Pinellas voters oppose light rail … when told sales tax would become “highest in Florida”

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A majority of Pinellas County voters do not want to pay more taxes for a commuter train from St. Petersburg and Clearwater, according to polling conducted by StPetePolls.org.

Forty-five percent say they do not support a sales tax for light rail, while 38 percent favor the idea. A little over 16 percent are not sure.

The poll was commissioned by SunBeamTimes.com, the website from former St. Petersburg City Council candidate Dr. David McKalip. 

If the county did create a light rail line, only 18 percent of voters say they would ride it on a regular basis. Nearly three-quarters — 74 percent — would not take a train with any consistency. In that case, those not sure drops to 9 percent.

County residents will cast ballots November 4 on a Greenlight Pinellas referendum to improve bus service and develop light rail. If approved, the initiative will change transportation funding in Pinellas County from an ad valorem property tax to a one-cent sales tax effective January 1, 2016.

When asked if respondents were aware of the change in the sales tax would be “from 7 cents to 8 cents, creating the highest sales tax in Florida,” then support dipped slightly to 37 percent. The number of respondents opposing the idea shot up to 56.3 percent once they heard the phrase. In that case, only 6.3 percent remained undecided.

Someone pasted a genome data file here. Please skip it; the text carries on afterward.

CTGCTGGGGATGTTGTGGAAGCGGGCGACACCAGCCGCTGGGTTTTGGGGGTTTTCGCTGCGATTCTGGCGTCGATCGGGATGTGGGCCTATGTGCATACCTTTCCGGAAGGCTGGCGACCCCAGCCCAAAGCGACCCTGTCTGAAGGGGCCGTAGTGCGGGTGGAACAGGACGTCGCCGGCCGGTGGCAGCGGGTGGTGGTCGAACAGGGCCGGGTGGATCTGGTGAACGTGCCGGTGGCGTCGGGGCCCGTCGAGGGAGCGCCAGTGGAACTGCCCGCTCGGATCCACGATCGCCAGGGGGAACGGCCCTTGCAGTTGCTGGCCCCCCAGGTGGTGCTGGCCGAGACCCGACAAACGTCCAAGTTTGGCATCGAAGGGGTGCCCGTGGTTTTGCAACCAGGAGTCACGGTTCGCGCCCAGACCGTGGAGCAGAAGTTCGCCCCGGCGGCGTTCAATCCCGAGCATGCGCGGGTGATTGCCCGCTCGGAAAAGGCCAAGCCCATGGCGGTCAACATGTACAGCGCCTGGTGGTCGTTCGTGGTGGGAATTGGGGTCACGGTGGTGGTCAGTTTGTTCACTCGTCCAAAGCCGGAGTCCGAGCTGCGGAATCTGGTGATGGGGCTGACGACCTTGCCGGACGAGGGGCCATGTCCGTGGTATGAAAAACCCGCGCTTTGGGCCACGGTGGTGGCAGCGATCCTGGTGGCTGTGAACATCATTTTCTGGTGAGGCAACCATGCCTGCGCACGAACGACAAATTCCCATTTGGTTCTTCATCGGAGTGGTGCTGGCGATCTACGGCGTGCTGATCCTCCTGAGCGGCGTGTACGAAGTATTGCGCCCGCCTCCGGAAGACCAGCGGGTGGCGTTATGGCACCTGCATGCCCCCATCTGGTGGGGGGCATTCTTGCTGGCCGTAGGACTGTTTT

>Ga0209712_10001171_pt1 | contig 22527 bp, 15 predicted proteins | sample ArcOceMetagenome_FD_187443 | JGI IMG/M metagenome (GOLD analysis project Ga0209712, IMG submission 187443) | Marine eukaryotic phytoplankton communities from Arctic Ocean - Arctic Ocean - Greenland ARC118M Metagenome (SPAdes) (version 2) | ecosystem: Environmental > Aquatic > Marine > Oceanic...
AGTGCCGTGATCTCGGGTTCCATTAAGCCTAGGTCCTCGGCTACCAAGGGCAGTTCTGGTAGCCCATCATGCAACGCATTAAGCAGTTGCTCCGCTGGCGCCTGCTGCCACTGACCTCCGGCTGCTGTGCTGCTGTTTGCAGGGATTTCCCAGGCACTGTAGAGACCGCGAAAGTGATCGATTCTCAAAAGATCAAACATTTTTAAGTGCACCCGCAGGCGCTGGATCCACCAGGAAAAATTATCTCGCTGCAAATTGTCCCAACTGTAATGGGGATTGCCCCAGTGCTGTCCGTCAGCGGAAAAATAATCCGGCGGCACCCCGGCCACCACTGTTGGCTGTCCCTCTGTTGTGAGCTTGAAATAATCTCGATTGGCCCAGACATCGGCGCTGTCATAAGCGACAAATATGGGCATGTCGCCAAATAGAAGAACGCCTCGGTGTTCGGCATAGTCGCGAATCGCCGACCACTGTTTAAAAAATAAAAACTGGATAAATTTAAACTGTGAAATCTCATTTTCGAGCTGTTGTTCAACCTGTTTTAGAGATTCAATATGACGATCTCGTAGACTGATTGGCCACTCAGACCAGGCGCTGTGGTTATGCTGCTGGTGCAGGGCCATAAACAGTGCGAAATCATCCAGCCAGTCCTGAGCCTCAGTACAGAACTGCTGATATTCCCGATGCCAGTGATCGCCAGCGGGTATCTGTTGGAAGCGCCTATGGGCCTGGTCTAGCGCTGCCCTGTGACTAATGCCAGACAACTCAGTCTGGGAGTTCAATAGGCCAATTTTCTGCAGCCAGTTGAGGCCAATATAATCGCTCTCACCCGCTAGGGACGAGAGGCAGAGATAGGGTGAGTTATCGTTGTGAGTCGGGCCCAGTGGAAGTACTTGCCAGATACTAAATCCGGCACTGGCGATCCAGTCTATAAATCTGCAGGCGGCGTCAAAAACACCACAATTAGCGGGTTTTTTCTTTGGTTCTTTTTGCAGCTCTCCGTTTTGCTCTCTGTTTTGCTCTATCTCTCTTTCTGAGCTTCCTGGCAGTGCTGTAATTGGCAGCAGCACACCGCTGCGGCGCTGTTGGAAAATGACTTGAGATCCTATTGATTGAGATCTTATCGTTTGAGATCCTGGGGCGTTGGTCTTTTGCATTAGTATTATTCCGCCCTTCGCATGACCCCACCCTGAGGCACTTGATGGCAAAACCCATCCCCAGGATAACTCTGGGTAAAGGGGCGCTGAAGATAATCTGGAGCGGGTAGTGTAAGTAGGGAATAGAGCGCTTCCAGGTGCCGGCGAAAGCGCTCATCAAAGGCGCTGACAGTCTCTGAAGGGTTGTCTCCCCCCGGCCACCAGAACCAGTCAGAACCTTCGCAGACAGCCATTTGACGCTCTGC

For nearly 1100 people responding yes or not sure to the first question, over 55 percent would continue to support the measure after learning increased sales taxes would be “highest in Florida.” Thirty percent then say they would not support the tax, with 6.2 percent unsure.

Factoring in people who changed opinion after hearing about the 14 percent increase in sales tax, more than 6 in 10 (60.9 percent) now oppose the measure; 30.1 percent still support it and 9 percent remain undecided.  

Supporters of Greenlight Pinellas believe that a sales tax will put as much as one-third of the tax burden on visitors to the county, many of them will use the improved transit system. The existing transit property tax will then cease to be collected on October 1, 2015.

The penny tax is limited to the first $5,000 in sales and will not be collected on groceries and medical products.

StPetePolls selected respondents at random from active registered voter records in Pinellas County. Only those casting ballots in both 2012 and 2010 were included. The survey has a margin of error of +/- 2.1 points.

Phil Ammann is a St. Petersburg-based journalist and blogger. With more than three decades of writing, editing and management experience, Phil produced material for both print and online, in addition to founding HRNewsDaily.com. His broad range includes covering news, local government and culture reviews for Patch.com, technical articles and profiles for BetterRVing Magazine and advice columns for a metaphysical website, among others. Phil has served as a contributor and production manager for SaintPetersBlog since 2013. He lives in St. Pete with his wife, visual artist Margaret Juul and can be reached at phil@floridapolitics.com and on Twitter @PhilAmmann.